Whether you are missing one tooth, multiple teeth or all your teeth, dental implants can restore your smile. When replacing more than one tooth with dental implants, you don't even need one implant for every missing tooth. That's because implants can support bridgework or a fixed denture. This means a full row of teeth (top or bottom) can be anchored by as few as four implants. And as few as two implants can be used to stabilize a lower removable denture. Implants can be used to:
Replace One Tooth — When you have one tooth missing, a single implant is inserted into the bone to replace the root part of that tooth; a crown then goes on top to simulate an actual tooth. This treatment choice has the highest success rate, making it the best long-term investment for replacing a single missing tooth. Even if the initial cost is slightly higher than other options, it is the most cost-effective solution over time. An implant will never decay or need root canal treatment, and feels just like the tooth that was there. Learn more about replacing one tooth with a dental implant.
Replace Multiple Teeth — When you have more than one tooth missing, implants provide an ideal replacement mechanism. For example, if you are missing three teeth in a row, a 3-unit fixed bridge can be created. This consists of two implants, one on either side of the gap, and a crown in between that has no implant underneath. That way, you won't need to use any of your remaining natural teeth as bridge supports, which could weaken them and make them more susceptible to decay. Learn more about replacing multiple teeth with dental implants.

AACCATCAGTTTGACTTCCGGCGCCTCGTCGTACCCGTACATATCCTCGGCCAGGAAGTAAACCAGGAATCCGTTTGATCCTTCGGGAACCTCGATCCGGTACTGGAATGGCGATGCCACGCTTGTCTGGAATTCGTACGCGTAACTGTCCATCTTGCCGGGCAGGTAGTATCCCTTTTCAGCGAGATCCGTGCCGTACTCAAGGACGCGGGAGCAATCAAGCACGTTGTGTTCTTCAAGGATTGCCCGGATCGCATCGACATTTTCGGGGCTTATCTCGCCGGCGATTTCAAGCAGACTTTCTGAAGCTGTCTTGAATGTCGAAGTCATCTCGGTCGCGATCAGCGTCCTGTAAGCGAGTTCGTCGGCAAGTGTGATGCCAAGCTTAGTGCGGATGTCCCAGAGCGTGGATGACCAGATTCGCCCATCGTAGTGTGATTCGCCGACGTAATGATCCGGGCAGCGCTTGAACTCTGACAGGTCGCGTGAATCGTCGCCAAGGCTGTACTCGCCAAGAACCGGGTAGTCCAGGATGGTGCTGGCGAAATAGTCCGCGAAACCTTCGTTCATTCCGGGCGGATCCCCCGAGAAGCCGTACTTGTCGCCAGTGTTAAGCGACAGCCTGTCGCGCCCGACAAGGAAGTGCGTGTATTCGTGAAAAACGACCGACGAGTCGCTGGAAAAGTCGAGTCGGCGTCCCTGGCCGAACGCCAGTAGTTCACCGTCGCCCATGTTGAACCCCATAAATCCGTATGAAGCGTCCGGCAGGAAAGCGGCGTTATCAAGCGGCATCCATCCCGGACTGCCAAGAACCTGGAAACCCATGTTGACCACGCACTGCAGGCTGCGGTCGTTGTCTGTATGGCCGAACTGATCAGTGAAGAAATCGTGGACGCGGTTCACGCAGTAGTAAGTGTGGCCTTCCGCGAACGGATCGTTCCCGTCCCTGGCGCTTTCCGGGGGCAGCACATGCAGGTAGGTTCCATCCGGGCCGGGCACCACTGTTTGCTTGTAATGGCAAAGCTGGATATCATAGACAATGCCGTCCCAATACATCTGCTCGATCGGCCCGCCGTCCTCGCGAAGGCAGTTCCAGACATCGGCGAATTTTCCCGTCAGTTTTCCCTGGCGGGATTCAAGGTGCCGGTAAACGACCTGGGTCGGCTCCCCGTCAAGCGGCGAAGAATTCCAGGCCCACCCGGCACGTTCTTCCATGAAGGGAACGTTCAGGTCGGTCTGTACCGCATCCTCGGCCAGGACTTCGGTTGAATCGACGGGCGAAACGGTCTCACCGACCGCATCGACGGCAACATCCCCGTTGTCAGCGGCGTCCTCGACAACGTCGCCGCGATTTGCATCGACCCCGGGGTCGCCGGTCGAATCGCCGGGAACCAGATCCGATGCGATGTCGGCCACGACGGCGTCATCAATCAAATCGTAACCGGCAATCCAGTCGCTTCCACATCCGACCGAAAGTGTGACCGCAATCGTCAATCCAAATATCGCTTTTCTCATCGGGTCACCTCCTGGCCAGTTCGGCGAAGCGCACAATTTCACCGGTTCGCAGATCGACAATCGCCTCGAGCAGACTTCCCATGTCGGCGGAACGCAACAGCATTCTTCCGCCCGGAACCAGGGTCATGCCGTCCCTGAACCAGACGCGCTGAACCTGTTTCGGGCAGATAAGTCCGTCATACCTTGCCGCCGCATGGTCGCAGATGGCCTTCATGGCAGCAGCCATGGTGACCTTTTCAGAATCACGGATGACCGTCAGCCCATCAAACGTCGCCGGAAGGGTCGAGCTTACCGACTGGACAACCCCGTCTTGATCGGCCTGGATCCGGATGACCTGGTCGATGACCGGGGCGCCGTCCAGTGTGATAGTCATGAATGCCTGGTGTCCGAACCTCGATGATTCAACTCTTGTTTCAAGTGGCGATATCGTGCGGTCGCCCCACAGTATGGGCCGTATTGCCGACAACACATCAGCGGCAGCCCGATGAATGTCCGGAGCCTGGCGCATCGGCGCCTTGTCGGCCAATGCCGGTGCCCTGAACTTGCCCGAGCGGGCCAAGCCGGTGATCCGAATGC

Replace All Teeth — Implants can anchor a removable full denture to keep it from slipping or, better yet, an entire arch of upper or lower replacement teeth that are fixed into the mouth and are never removed. These teeth can take the form of fixed bridgework, which is a full set of replacement dental crowns; or a fixed denture, which contains crowns as well as realistic-looking prosthetic (replacement) gum tissue. Sometimes a new arch of teeth can be supported by as few as 4 implants. It's comparable to the structure of a table, which only needs 4 legs to hold it up. In cases where jawbone density and volume have deteriorated, 5 or 6 implants might be needed to support a row of 10 to 12 teeth. Dental implant replacement teeth protect your jawbone, won't slip, and should last a lifetime. Learn more about replacing all teeth with dental implants.